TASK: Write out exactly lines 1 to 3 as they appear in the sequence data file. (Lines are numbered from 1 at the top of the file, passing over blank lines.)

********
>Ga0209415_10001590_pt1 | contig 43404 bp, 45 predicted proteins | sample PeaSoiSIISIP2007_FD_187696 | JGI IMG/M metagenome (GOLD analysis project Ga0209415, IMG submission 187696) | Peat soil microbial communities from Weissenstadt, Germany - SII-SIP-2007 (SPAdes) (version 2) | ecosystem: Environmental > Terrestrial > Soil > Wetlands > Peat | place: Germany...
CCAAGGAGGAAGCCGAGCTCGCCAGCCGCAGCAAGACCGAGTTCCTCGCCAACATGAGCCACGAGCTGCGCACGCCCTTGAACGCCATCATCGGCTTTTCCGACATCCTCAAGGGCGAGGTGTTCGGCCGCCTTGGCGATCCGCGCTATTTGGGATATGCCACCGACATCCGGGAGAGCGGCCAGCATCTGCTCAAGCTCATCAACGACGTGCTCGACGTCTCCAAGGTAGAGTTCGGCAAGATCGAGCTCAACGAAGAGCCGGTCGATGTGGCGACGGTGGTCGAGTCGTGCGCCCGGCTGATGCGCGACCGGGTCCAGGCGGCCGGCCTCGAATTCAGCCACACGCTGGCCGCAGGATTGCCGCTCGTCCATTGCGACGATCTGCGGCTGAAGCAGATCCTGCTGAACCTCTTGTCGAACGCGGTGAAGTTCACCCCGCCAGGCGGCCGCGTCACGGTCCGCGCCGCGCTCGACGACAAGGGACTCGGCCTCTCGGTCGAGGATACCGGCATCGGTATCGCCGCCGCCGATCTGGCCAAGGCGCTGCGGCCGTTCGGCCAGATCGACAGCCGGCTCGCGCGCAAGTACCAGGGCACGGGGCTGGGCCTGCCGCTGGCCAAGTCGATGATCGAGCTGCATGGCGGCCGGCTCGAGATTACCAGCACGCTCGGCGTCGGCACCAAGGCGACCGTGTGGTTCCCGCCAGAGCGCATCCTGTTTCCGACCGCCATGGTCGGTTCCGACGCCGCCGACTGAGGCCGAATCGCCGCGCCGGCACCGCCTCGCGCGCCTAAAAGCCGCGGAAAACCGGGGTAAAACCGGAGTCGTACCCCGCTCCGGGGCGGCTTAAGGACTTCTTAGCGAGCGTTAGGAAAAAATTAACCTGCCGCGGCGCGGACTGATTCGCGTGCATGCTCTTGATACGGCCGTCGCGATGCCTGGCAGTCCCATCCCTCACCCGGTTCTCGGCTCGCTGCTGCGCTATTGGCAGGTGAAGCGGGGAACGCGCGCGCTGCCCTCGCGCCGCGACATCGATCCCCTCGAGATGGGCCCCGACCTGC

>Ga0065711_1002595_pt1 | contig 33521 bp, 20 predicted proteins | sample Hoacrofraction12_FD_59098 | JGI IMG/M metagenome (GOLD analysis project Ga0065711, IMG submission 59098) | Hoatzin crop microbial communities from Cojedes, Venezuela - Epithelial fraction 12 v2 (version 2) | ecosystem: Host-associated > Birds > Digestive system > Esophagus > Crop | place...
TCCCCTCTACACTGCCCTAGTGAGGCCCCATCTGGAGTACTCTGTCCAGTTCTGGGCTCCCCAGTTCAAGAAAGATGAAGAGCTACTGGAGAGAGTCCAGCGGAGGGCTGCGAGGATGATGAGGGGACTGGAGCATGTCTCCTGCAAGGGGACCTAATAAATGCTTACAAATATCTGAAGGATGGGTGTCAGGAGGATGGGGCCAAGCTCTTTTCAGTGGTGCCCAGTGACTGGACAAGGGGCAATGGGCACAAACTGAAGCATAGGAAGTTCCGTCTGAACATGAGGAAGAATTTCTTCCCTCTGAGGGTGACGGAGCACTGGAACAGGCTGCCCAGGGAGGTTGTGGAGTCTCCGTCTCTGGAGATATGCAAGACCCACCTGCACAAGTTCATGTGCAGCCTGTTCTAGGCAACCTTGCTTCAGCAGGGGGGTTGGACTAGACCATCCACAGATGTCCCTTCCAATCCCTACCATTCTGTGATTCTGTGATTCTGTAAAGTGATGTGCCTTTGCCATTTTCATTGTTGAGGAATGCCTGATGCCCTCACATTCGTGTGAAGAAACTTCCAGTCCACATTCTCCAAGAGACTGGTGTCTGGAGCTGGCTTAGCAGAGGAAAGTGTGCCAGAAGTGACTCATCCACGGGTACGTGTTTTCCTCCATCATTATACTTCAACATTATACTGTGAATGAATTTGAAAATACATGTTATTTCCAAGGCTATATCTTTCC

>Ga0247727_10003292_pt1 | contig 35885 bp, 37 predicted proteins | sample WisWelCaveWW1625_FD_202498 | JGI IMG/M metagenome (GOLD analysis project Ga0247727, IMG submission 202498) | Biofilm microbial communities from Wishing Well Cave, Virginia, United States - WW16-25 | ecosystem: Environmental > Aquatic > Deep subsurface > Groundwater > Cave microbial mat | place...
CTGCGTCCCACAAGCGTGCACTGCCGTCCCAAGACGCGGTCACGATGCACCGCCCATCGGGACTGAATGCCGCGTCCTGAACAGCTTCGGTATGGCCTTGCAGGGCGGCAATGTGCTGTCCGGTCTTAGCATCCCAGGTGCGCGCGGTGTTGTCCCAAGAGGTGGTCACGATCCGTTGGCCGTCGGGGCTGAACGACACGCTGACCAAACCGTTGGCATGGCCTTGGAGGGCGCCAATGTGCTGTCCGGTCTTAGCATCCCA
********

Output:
>Ga0209415_10001590_pt1 | contig 43404 bp, 45 predicted proteins | sample PeaSoiSIISIP2007_FD_187696 | JGI IMG/M metagenome (GOLD analysis project Ga0209415, IMG submission 187696) | Peat soil microbial communities from Weissenstadt, Germany - SII-SIP-2007 (SPAdes) (version 2) | ecosystem: Environmental > Terrestrial > Soil > Wetlands > Peat | place: Germany...
CCAAGGAGGAAGCCGAGCTCGCCAGCCGCAGCAAGACCGAGTTCCTCGCCAACATGAGCCACGAGCTGCGCACGCCCTTGAACGCCATCATCGGCTTTTCCGACATCCTCAAGGGCGAGGTGTTCGGCCGCCTTGGCGATCCGCGCTATTTGGGATATGCCACCGACATCCGGGAGAGCGGCCAGCATCTGCTCAAGCTCATCAACGACGTGCTCGACGTCTCCAAGGTAGAGTTCGGCAAGATCGAGCTCAACGAAGAGCCGGTCGATGTGGCGACGGTGGTCGAGTCGTGCGCCCGGCTGATGCGCGACCGGGTCCAGGCGGCCGGCCTCGAATTCAGCCACACGCTGGCCGCAGGATTGCCGCTCGTCCATTGCGACGATCTGCGGCTGAAGCAGATCCTGCTGAACCTCTTGTCGAACGCGGTGAAGTTCACCCCGCCAGGCGGCCGCGTCACGGTCCGCGCCGCGCTCGACGACAAGGGACTCGGCCTCTCGGTCGAGGATACCGGCATCGGTATCGCCGCCGCCGATCTGGCCAAGGCGCTGCGGCCGTTCGGCCAGATCGACAGCCGGCTCGCGCGCAAGTACCAGGGCACGGGGCTGGGCCTGCCGCTGGCCAAGTCGATGATCGAGCTGCATGGCGGCCGGCTCGAGATTACCAGCACGCTCGGCGTCGGCACCAAGGCGACCGTGTGGTTCCCGCCAGAGCGCATCCTGTTTCCGACCGCCATGGTCGGTTCCGACGCCGCCGACTGAGGCCGAATCGCCGCGCCGGCACCGCCTCGCGCGCCTAAAAGCCGCGGAAAACCGGGGTAAAACCGGAGTCGTACCCCGCTCCGGGGCGGCTTAAGGACTTCTTAGCGAGCGTTAGGAAAAAATTAACCTGCCGCGGCGCGGACTGATTCGCGTGCATGCTCTTGATACGGCCGTCGCGATGCCTGGCAGTCCCATCCCTCACCCGGTTCTCGGCTCGCTGCTGCGCTATTGGCAGGTGAAGCGGGGAACGCGCGCGCTGCCCTCGCGCCGCGACATCGATCCCCTCGAGATGGGCCCCGACCTGC

>Ga0065711_1002595_pt1 | contig 33521 bp, 20 predicted proteins | sample Hoacrofraction12_FD_59098 | JGI IMG/M metagenome (GOLD analysis project Ga0065711, IMG submission 59098) | Hoatzin crop microbial communities from Cojedes, Venezuela - Epithelial fraction 12 v2 (version 2) | ecosystem: Host-associated > Birds > Digestive system > Esophagus > Crop | place...